He saw Angel in the smoking area alongside the lot and stopped, watching him ground out one cigarette and immediately reach for another. Angel lit the second cigarette and looked up as the lighter's flame died out. He met John's eyes across the few feet of nearly bare ground where countless smokers had trampled down the grass. He caught the look in John's eyes and winced. Damn.
"Angel." John's tone was sharp as he spoke.
The boy shifted against the wall, holding the cigarette away from his body nervously. Angel sighed.
"Angel, we've spoken about the smoking." John's handsome face was unreadable in the early evening's dim light.
Angel desperately wanted to take a drag from the cigarette in his hand but knew better, so he dropped it and pressed the toe of his boot into it, grinding down into the dirt and scuffed grass.
"Look, John--" began Angel but John put up a hand to stop him.
"Don't tell me. I don't want to hear it; I don't want to know it. What I do want is what we talked about--I want you to quit. Now. Right now, Angel, and I'm not willing to debate this again. Discussion is over. If you don't think I'm serious, just try me." John's voice was level, his face impassive. He wasn't known for emotion any more than he was known for going easy on others.
Angel exhaled slowly.
"What if I can't quit?" he asked John, defeat in his tired voice.
"Then you aren't cast in anything at this school until you do. Period. No discussion. If I see or smell a cigarette anywhere near you, you're out: no readings, no performances, no rehearsals, and no exceptions. I'm not going to spy on you but I'm sure I'll know if you're following my instructions. You usually smell like an ashtray, Angel. I expect that to stop, starting tonight. Starting right now."
At that, John walked inside, leaving Angel standing alone, miserable and angry. Nothing could make him quit smoking; nothing, that is, except a threat to his participation in Drama Club. It was the center of his life and he couldn't lose it. He turned and slammed the flat of his hand hard into the concrete wall. He moaned in frustration, pulled the pack out of his back pocket and, with an angry shake of his head, threw it on the ground as he went back into the theatre. John's timing, uncharacteristically, really sucked.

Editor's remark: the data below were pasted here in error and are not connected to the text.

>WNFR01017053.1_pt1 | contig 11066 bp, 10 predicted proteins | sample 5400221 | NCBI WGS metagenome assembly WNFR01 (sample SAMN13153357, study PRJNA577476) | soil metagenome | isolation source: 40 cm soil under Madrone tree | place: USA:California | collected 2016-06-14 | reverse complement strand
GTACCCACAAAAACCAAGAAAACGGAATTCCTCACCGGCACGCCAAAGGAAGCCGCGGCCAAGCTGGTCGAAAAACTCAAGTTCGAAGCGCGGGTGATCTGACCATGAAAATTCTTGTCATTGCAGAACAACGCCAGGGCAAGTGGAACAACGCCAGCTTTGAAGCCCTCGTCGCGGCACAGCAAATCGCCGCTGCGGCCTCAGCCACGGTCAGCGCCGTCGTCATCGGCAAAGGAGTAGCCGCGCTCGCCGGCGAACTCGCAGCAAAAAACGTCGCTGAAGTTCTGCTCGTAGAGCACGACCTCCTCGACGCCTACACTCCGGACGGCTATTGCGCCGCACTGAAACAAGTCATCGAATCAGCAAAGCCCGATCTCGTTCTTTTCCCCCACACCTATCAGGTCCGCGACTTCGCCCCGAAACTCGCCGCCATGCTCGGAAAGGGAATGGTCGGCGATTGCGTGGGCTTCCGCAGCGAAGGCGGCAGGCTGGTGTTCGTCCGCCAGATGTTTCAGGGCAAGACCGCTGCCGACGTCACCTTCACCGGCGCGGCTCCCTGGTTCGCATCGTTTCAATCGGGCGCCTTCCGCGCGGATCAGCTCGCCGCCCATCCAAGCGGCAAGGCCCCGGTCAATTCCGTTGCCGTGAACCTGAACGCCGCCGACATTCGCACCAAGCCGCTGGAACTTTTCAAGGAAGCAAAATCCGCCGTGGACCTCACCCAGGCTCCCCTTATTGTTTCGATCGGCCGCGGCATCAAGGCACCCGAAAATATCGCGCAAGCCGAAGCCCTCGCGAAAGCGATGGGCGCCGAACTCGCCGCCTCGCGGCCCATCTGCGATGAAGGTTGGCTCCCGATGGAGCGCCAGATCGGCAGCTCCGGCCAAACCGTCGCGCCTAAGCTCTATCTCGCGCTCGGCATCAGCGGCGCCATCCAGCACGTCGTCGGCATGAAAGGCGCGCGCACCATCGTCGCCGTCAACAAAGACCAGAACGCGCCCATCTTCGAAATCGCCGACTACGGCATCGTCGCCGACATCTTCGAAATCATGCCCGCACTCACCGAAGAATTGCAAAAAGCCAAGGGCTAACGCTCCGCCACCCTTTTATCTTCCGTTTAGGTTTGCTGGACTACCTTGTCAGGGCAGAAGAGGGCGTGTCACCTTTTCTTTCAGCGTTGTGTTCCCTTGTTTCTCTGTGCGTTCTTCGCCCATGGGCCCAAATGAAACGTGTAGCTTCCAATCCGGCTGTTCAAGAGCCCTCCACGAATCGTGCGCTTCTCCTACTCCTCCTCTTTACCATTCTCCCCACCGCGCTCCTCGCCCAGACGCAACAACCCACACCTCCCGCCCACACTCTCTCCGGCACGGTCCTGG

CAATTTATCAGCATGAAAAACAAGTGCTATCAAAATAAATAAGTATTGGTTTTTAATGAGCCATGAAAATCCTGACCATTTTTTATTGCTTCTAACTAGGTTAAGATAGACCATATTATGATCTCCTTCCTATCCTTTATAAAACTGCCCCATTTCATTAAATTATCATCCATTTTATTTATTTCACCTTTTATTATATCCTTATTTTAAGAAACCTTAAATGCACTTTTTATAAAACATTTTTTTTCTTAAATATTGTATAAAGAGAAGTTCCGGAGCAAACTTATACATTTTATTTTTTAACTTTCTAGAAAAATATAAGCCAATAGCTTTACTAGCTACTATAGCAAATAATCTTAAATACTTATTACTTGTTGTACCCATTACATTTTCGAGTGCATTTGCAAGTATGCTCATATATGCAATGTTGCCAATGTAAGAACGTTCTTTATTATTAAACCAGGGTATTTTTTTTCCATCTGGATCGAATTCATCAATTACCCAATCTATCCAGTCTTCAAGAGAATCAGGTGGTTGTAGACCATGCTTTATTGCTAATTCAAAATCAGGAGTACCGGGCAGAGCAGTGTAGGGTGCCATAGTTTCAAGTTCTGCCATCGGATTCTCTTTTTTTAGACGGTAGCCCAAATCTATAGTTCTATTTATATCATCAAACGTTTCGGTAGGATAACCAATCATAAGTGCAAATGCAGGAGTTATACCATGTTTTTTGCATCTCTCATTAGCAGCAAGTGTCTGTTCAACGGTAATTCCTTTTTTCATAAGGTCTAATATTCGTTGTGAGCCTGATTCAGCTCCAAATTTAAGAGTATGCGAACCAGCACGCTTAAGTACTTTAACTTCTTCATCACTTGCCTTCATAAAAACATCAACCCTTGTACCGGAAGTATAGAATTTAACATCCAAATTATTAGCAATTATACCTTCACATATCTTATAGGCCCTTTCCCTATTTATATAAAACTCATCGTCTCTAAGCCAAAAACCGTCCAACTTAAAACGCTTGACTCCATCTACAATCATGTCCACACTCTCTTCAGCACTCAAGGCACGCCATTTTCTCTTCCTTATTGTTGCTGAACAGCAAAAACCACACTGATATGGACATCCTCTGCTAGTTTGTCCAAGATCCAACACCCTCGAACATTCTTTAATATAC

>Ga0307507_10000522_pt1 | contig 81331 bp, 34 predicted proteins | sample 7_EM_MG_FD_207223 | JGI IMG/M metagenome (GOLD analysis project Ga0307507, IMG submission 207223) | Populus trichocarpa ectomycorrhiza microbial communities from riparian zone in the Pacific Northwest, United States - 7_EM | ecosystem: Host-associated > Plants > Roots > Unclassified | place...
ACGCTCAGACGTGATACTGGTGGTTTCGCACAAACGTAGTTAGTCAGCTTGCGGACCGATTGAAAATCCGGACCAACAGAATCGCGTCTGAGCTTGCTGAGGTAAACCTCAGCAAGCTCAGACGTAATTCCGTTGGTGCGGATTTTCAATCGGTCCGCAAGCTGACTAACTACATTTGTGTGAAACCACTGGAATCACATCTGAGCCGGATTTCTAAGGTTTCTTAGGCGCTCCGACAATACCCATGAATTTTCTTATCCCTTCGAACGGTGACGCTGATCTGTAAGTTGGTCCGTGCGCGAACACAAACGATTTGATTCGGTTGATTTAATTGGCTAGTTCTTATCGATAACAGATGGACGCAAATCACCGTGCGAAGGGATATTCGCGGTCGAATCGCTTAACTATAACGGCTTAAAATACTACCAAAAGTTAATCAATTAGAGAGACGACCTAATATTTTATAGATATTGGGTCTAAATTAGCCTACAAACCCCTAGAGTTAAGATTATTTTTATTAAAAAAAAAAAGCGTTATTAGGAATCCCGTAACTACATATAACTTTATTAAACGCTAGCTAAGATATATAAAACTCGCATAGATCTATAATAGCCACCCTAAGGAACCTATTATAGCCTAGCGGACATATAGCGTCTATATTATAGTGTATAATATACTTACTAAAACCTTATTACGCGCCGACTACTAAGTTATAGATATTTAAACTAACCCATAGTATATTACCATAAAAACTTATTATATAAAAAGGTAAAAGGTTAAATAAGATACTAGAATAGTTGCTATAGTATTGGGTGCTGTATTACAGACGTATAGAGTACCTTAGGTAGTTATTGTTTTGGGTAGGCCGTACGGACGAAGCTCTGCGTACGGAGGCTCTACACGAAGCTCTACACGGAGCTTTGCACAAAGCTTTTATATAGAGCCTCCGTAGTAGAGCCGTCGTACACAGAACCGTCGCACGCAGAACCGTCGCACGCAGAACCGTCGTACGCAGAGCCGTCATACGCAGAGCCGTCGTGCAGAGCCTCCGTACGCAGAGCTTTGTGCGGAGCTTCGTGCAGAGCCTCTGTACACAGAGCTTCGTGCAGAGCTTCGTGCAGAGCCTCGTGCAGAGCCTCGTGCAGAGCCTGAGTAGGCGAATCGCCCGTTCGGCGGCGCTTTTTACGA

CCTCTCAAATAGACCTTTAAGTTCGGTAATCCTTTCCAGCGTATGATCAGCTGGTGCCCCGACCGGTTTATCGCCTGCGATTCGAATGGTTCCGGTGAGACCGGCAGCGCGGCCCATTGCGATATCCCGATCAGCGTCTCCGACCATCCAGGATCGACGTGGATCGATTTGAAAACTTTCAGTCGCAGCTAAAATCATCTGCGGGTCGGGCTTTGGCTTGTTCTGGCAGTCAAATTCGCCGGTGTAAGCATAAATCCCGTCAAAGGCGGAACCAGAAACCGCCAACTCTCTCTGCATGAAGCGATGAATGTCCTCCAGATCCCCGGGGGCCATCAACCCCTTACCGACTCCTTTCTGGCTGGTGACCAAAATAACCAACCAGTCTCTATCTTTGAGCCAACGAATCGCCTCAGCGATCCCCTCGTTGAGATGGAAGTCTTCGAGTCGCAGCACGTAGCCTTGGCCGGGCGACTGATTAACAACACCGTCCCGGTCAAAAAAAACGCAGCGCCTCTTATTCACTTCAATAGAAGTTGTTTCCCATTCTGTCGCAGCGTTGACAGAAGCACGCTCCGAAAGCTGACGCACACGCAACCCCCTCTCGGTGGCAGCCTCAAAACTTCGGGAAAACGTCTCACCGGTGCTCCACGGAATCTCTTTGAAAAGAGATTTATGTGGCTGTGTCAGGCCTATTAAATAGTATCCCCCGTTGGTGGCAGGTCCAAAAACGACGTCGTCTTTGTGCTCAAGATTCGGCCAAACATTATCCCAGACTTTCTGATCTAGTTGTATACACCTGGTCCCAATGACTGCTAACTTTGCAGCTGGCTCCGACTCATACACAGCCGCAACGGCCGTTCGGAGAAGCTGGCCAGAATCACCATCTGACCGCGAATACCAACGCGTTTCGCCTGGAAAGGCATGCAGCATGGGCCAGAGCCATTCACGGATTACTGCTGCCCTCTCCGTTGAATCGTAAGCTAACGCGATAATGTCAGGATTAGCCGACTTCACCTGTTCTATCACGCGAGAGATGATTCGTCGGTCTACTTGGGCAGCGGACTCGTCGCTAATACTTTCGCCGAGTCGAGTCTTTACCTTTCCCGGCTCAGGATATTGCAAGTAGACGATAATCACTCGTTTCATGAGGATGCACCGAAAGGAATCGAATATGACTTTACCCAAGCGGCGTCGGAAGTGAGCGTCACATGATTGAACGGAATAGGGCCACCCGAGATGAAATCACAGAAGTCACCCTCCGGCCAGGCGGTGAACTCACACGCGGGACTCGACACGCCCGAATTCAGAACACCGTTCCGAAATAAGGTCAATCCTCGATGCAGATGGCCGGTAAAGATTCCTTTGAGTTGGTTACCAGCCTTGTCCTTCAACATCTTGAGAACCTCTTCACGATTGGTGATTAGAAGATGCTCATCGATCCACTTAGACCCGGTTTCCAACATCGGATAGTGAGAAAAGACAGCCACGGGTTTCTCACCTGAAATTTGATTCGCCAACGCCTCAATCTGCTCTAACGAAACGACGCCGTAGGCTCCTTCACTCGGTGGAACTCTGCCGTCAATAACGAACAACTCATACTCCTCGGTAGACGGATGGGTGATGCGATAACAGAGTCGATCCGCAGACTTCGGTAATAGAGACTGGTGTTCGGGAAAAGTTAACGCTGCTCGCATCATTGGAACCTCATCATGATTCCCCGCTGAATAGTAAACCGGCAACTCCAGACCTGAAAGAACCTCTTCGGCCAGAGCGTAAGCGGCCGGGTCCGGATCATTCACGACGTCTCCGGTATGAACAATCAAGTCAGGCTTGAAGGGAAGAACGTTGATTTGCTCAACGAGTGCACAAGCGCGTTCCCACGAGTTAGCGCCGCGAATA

Angel stalked down the hall towards the drama room, sending hapless first year students, forced to volunteer on the production, scurrying for cover. He just could not believe this day was happening. And Bobby...he didn't want to think about Bobby and Mrs. Boyd right now, he needed to concentrate on tonight's show. He needed to relax. He needed a fucking cigarette. As he passed by the debate room, the door opened and Gene stepped out into Angel's path, nearly hitting him.
"Oh, fuck, not you, asshole." spat Angel. Gene stopped, startled, and stared at Angel's flashing black eyes and stiff posture. Just great, he thought. Friday night debate rounds cancelled and now this. More drama.
"Inside." ordered Gene.
He jerked his head towards the room he'd just vacated, setting his briefcase down just inside the door. Angel glared at him. Gene stood looking at Angel for a moment, thoughtfully. He reached out his hand carefully to Angel's back and gently placed his hand onto him, pulling him slowly inside the doorframe.
Angel first resisted, then relented and, with an exasperated sigh, allowed himself to be led to the worktable. Gene pulled out two chairs, sat in one and pointed to the other. Angel sat, crossing his arms in front of his chest and looking at the wall. Gene smiled and shook his head.
Gene spoke gently. "So...I'm an asshole tonight, am I?" He couldn't help liking Angel, despite everything, but he was certainly temperamental. Angel's mouth twitched.
"Do you need to hit something, Angel? Me, for instance?"
Angel laughed, despite himself, and looked over to the debater. He relaxed in the chair and smiled at Gene.
"Okay, you got me. I'm sorry. I shouldn't have acted like that. I just...well, I just had another `talk' with John about my smoking." Angel said, foot twitching as he spoke.
Gene arched his eyebrow. Angel laughed again, more easily this time.
"Cut it out. You know damn well you look just like Mr. Spock when you do it."
Gene grinned. "At least you're laughing. And, hey, I don't blame you for being pissed off. Just the idea of no cigarettes would make me a lot less pleasant to be around, believe me. How long did he give you to quit?"